- Bank of England governor sees risk in shift from fossil fuels
- Insurers may undervalue losses by 50% based on weather trends
Bank of England Governor Mark Carney said investors need to wake up to the potential for huge losses from a sudden shift in regulations designed to curb global warming and the use of fossil fuels.
“The challenges currently posed by climate change pale in significance compared with what might come,” Carney said in a speech at a Lloyd’s of London dinner in the U.K. capital late Tuesday. “Once climate change becomes a defining issue for financial stability, it may already be too late.”
Carney is the most prominent figure yet from the world of finance to set out his concerns on how climate-related issues could destabilize financial markets in the years to come. His remarks prodding the Group of 20 nations to act on the issue also support campaigners led by environmentalist Bill McKibben as well as institutions such as Oxford University and the Rockefeller Brothers Fund Inc., which have pledged to shift away from investments in polluting industries.
“He chose his setting perfectly,” said Stephanie Pfeifer, chief executive officer of the Institutional Investors Group on Climate Change, which represents 110 funds controlling $12 trillion. “We welcome his focus on more consistent and reliable carbon disclosure that will allow investors to make a more informed assessment of the climate risks in their portfolios.”
The U.K. central bank has been looking into the economic and financial-stability risks posed by climate change, and Carney spoke as the BOE published a report on the impact on the British insurance industry. As well as physical and liability risks, U.K. insurers, which manage almost 2 trillion pounds ($3 trillion), also face threats from the re-pricing of investments in fossil fuels in the move toward a lower carbon economy, Carney said.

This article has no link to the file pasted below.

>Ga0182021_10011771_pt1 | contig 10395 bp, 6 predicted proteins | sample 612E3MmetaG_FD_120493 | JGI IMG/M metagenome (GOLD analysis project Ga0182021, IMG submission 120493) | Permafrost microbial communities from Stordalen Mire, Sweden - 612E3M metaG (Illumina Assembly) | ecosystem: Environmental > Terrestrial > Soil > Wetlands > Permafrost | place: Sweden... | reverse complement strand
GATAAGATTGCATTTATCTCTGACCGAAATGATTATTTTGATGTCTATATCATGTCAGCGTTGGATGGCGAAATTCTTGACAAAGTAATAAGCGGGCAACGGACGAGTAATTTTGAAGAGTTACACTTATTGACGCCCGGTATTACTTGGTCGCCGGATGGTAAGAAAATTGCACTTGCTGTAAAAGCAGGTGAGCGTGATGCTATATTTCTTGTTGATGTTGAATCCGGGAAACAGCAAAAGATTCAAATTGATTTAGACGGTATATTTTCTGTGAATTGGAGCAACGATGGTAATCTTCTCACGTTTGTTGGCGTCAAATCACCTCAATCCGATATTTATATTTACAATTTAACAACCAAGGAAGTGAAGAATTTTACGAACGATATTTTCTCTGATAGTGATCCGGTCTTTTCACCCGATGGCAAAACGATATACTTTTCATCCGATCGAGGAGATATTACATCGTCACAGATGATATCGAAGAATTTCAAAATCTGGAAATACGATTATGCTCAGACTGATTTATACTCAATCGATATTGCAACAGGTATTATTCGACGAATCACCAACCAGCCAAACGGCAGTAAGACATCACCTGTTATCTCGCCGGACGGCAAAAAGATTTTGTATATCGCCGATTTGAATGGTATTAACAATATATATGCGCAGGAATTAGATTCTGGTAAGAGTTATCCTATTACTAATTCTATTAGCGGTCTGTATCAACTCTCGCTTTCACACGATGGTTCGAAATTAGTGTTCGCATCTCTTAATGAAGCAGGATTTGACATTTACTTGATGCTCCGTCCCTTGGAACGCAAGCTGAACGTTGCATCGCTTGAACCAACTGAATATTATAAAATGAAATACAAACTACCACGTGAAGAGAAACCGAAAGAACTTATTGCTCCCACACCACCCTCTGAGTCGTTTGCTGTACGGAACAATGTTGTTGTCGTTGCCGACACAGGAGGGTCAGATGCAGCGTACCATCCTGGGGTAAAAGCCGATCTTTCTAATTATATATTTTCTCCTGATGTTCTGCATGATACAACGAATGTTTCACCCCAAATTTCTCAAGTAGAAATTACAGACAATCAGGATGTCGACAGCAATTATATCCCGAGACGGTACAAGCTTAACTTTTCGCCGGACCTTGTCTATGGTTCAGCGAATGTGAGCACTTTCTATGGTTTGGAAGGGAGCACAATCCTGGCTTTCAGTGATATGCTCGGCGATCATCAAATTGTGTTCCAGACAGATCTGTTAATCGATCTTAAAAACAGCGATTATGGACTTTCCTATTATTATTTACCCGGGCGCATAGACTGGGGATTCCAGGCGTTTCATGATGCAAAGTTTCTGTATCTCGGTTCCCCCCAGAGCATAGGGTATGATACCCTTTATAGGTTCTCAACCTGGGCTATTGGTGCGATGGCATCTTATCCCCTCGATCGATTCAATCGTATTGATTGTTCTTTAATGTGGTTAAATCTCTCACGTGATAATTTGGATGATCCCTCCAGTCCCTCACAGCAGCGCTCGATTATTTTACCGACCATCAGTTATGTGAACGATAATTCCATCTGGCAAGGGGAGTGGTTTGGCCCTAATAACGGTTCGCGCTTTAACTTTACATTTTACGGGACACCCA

“The exposure of U.K. investors, including insurance companies, to these shifts is potentially huge,” Carney said, noting research suggesting current modeling in the industry may be under-pricing risk by 50 percent if current weather trends become normal.
The key danger is that changes in policy leave oil drillers and coal miners with stranded assets -- reserves that have little value because the fight against climate change will require them to be left in the ground. While disputed by energy companies, the issue has been gaining attention in the past year and is a focal point for a round of United Nations talks on global warming due to culminate in December.
At most, just over a quarter of fossil-fuel reserves can be used if warming is to be limited to 2 degrees Celsius above pre-industrial levels, scientists convened by the UN have concluded. The so-called carbon budget compatible with the 2-degree goal goal would be used up in about two decades at current levels of fossil-fuel consumption.
“A wholesale reassessment of prospects, especially if it were to occur suddenly, could potentially destabilize markets, spark a pro-cyclical crystallization of losses and a persistent tightening of financial conditions," Carney said. "The speed at which such re-pricing occurs is uncertain and could be decisive for financial stability."
Risks will be minimized if companies and investors begin adjusting early and policy follows a a predictable path, the governor said.
In an echo of the push to increase information disclosure following the financial crisis, Carney suggested that the G-20 could set up an industry-led group, a Climate Disclosure Task Force, to design a voluntary standards for detailing emissions by those companies. The G-20, whose member states account for around 85 percent of global emissions, is in a prime position to lead the initiative on this, he said.
For more, read this QuickTake: Climate Change